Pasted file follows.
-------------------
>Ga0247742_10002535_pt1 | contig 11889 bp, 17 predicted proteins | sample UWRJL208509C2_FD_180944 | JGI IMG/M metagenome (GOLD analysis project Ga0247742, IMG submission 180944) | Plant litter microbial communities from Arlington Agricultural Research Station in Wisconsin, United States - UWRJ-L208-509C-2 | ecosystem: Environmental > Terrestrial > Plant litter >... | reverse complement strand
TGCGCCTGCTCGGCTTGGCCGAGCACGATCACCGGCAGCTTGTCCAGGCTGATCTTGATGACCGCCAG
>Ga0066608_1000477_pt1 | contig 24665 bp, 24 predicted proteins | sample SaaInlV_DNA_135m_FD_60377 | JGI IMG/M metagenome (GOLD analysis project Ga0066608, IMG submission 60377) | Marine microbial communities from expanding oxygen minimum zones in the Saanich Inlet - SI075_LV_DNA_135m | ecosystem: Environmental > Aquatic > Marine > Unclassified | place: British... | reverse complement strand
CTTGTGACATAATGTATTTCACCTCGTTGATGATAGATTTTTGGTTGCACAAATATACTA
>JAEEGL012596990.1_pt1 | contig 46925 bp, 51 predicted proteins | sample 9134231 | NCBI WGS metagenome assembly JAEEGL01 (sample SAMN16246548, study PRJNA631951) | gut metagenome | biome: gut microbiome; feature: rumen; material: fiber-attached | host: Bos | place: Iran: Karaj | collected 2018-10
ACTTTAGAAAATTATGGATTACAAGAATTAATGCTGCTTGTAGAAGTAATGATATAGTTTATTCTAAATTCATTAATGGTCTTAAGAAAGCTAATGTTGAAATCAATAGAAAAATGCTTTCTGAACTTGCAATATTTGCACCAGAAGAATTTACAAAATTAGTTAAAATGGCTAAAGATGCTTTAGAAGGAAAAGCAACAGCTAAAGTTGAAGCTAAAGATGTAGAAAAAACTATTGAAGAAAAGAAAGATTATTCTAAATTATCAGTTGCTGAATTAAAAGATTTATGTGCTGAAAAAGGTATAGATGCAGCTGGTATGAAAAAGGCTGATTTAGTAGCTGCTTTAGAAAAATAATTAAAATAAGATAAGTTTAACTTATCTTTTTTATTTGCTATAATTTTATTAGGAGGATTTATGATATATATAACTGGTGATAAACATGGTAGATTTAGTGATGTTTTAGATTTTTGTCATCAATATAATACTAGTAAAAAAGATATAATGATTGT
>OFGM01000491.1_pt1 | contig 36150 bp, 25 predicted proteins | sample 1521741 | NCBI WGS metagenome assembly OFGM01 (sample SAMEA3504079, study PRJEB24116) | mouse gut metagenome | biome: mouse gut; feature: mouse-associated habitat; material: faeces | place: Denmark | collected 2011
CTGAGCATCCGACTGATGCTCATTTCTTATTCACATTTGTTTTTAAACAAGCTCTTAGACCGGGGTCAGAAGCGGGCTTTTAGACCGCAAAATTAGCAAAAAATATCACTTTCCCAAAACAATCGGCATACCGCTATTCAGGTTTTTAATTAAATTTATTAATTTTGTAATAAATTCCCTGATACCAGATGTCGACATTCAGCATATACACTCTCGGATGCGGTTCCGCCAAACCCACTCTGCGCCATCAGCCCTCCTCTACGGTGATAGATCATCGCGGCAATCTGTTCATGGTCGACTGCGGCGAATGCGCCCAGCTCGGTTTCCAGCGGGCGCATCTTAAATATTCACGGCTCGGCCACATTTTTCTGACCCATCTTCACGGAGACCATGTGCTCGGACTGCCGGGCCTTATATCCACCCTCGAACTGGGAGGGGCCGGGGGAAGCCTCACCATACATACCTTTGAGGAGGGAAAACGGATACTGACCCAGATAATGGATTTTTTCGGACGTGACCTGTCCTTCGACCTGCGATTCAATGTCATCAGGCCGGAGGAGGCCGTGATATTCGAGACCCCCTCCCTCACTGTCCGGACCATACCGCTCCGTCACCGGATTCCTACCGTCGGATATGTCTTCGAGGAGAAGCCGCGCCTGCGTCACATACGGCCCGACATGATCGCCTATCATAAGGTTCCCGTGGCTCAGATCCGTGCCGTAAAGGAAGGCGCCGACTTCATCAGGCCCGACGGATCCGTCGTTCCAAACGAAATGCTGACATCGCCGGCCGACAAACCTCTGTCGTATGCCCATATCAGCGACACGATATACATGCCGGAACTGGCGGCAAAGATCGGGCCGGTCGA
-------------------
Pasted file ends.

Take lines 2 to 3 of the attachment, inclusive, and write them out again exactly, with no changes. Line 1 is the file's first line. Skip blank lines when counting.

TGCGCCTGCTCGGCTTGGCCGAGCACGATCACCGGCAGCTTGTCCAGGCTGATCTTGATGACCGCCAG
>Ga0066608_1000477_pt1 | contig 24665 bp, 24 predicted proteins | sample SaaInlV_DNA_135m_FD_60377 | JGI IMG/M metagenome (GOLD analysis project Ga0066608, IMG submission 60377) | Marine microbial communities from expanding oxygen minimum zones in the Saanich Inlet - SI075_LV_DNA_135m | ecosystem: Environmental > Aquatic > Marine > Unclassified | place: British... | reverse complement strand